Frankie struggled with her mental health at the height of her fame in The Saturdays (Picture: Ken McKay/ITV)
Frankie Bridge opened up about her lowest point while she was in girl band The Saturdays as she had to shoot a music video when her mental health wasn’t in a good place.
The singer recalled ‘begging’ her manager to make sure the shoot, which took place in Iceland for the song My Heart Takes Over, didn’t overrun as she had only mentally prepared herself for one day.
She made it through the shoot, and with the help of her now husband Wayne Bridge and her doctor she was checked into a private psychiatric hospital.
Speaking on Thursday’s Loose Women she said: ‘I felt like I’d become Frankie from The Saturdays and I’d become two people.
‘Wayne didn’t know what to do and called my GP and she came to see me, spoke to Wayne and me, and rang my manager and psychiatrist who said, “The only way we’re going to help you is to take you away from the situation.” There wasn’t gonna be a good time.’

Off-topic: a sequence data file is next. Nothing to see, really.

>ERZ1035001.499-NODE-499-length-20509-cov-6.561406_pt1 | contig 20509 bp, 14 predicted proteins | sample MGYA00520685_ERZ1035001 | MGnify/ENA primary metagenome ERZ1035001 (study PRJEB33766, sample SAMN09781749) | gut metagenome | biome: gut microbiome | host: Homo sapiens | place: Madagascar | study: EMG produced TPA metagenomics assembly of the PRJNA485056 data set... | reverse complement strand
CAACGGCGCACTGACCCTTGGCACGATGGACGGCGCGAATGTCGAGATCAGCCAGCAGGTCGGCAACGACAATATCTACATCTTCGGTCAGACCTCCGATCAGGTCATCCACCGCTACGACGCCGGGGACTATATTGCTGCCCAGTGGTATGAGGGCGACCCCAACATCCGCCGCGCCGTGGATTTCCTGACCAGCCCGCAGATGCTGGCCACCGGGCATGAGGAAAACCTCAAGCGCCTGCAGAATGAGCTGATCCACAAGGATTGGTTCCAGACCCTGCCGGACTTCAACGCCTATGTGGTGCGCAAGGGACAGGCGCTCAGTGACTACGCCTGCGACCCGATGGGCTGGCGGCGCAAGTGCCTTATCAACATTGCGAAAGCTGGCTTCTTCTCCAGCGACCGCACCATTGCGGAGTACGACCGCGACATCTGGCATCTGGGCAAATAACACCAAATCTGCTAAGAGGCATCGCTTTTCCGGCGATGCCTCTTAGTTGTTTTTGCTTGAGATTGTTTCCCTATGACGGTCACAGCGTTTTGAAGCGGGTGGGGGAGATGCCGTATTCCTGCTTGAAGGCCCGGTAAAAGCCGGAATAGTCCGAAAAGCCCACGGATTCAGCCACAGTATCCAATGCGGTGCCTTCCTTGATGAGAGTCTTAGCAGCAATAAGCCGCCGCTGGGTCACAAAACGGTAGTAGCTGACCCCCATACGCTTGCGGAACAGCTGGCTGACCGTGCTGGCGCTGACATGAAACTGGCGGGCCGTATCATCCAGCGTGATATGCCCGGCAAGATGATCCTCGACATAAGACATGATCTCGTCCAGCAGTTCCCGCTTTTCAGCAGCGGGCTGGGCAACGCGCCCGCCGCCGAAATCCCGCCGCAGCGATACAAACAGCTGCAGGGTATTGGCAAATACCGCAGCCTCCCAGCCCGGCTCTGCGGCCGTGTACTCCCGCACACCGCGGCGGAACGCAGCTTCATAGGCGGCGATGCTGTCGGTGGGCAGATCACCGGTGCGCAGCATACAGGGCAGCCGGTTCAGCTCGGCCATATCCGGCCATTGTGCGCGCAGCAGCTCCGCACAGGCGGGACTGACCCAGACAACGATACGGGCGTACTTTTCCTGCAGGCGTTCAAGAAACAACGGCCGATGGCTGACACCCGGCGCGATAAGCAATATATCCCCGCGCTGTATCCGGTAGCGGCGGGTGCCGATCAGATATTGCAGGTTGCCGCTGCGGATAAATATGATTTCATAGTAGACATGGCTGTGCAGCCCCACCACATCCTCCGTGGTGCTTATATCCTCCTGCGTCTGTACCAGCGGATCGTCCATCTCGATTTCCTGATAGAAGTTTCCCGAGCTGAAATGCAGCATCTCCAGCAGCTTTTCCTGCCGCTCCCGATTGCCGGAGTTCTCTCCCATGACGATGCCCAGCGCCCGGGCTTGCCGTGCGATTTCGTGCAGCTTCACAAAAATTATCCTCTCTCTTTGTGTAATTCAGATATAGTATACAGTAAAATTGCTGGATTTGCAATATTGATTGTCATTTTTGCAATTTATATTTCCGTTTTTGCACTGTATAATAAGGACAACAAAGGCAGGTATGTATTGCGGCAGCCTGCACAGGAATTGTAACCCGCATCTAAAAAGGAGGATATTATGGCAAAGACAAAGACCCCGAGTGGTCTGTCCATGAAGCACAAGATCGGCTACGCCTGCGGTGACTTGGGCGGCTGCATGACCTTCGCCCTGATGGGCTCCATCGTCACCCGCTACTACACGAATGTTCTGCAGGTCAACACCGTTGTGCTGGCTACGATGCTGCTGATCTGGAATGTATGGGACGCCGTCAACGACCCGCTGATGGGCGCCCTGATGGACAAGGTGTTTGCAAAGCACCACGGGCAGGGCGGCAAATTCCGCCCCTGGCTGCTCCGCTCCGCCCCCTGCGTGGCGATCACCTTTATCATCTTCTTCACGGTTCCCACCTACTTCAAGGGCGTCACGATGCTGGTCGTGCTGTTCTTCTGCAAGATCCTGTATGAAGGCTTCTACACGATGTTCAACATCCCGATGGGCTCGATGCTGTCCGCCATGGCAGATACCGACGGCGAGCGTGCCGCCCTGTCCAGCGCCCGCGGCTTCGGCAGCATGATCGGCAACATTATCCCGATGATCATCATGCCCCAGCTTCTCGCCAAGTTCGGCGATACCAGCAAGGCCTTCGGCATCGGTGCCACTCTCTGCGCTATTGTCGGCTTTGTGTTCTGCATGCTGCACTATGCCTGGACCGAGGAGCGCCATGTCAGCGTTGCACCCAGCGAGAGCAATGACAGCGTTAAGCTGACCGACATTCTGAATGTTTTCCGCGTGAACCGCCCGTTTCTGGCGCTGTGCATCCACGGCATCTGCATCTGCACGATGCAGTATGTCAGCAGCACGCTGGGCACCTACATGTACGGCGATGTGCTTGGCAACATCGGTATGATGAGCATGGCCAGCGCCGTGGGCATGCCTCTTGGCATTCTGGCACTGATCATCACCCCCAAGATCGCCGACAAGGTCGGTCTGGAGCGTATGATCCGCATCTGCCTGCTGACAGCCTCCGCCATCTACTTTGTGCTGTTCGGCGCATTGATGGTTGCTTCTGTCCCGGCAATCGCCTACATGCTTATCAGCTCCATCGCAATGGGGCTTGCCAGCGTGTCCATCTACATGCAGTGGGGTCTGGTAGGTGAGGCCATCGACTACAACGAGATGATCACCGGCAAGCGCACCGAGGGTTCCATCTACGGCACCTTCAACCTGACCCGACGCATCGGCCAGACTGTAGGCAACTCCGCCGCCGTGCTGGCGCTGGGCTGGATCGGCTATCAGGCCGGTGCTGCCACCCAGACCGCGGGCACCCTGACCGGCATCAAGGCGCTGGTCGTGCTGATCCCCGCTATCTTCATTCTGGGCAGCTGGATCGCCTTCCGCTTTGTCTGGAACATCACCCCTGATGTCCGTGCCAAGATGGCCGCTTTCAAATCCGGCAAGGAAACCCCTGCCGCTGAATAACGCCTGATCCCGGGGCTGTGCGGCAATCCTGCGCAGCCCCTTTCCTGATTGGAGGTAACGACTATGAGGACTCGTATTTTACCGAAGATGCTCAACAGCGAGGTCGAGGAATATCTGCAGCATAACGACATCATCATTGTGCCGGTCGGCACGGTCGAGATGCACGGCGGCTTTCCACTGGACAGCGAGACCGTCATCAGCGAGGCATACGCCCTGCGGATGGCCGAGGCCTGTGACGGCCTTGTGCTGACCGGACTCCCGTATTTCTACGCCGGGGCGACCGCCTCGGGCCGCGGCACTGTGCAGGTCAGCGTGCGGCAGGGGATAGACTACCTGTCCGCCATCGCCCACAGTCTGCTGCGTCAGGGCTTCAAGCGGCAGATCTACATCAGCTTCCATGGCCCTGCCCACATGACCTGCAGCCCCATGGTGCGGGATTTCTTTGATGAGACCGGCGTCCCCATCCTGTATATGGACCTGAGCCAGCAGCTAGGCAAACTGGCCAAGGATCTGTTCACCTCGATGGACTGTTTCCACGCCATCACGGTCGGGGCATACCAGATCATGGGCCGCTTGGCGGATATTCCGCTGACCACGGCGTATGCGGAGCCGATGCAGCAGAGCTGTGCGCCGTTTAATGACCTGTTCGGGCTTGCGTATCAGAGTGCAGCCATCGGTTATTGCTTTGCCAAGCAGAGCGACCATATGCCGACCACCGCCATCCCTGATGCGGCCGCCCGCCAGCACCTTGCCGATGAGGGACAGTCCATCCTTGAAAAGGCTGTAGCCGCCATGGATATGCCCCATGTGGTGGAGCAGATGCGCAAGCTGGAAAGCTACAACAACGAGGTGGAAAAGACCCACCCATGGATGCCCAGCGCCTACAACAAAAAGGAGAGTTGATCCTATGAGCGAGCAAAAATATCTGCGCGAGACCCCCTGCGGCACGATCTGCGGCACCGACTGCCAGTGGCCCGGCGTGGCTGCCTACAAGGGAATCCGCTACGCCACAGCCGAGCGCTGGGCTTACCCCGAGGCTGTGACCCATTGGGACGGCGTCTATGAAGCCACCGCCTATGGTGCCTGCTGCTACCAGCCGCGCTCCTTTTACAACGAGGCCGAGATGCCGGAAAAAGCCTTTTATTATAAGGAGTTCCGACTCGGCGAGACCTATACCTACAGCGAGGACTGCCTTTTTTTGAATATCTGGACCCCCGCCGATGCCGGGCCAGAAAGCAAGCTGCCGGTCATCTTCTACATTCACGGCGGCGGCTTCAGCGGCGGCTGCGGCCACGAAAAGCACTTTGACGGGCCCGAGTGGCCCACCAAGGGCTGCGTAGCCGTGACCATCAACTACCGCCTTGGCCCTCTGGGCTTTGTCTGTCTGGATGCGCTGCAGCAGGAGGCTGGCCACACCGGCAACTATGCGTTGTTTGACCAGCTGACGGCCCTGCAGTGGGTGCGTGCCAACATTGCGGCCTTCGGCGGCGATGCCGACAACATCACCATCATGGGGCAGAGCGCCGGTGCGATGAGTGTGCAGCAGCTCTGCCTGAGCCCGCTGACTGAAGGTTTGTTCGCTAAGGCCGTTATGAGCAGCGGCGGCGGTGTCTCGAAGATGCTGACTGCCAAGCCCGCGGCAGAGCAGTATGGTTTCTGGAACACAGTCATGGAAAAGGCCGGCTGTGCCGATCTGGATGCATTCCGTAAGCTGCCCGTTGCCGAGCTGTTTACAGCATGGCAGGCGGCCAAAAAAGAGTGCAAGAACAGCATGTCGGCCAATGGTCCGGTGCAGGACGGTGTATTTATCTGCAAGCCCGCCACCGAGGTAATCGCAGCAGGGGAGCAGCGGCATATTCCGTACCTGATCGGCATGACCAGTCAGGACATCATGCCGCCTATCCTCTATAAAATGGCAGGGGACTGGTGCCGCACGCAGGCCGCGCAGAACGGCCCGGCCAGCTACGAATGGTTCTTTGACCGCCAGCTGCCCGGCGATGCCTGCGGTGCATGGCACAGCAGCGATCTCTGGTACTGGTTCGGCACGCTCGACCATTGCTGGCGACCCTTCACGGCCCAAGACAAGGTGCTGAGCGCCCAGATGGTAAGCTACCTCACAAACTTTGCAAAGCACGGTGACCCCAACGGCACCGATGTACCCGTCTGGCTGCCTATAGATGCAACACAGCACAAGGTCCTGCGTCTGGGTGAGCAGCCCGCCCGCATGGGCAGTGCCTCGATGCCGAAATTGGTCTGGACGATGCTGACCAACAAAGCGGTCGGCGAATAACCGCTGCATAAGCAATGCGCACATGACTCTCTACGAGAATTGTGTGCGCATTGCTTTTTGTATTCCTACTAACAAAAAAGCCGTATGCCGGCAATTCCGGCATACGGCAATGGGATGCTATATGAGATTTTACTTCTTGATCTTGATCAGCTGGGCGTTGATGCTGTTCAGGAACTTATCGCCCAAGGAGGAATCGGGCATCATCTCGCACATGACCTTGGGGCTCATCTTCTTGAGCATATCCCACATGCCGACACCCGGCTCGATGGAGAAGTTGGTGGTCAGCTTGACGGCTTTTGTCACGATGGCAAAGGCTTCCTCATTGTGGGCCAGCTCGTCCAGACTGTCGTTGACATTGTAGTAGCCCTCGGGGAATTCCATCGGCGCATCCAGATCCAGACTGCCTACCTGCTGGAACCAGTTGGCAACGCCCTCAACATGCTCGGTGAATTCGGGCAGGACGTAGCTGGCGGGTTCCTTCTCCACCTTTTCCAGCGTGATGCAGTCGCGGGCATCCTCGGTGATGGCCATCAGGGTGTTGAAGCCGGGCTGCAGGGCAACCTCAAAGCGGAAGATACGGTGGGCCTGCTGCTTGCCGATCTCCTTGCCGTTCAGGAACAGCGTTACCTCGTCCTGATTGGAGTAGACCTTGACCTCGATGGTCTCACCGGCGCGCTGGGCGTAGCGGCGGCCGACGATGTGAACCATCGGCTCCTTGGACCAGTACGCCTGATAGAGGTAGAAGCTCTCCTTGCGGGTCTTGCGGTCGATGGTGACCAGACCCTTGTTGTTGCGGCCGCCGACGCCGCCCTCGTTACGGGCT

Speaking to panelists Nadia Sawalha, Jane Moore and Sunetra Sarker, she continued: ‘They booked me into a hospital but we’d booked this video in Iceland so I’d mentally prepared myself, this is gonna be my last job. The girls didn’t know what was going to happen. I look at that video and I just look dead behind the eyes. I look so slim.
‘There was something wrong with weather and they were saying the shoot might take more than one day. I remember looking at my manager begging him like, “please I can’t”. It was scary. I wasn’t able to keep myself well and I was ready to hand myself over to anyone who could do it for me.’
Frankie had to film the music video for My Heart Takes Over in Iceland (Picture: YouTube)
The Forever Is Over singer has been open in the past about her mental health at the height of the girl group’s fame.
She revealed she battled anxiety, stress, and uncontrollable panic attacks to the point she ‘couldn’t see the point of living any more’.
In hospital, where she stayed for a month, she started to speak to other patients who were all battling demons of their own, and she found the experience ‘amazing’.
Writing in her new book Open: Why Asking For Help Can Save Your Life, she explained: ‘There were so many people who had experienced the same feelings as me, if not worse, that I felt understood and not so alone. I no longer had to hide, cover up and lie about how I was.’
Credit: Original article published here.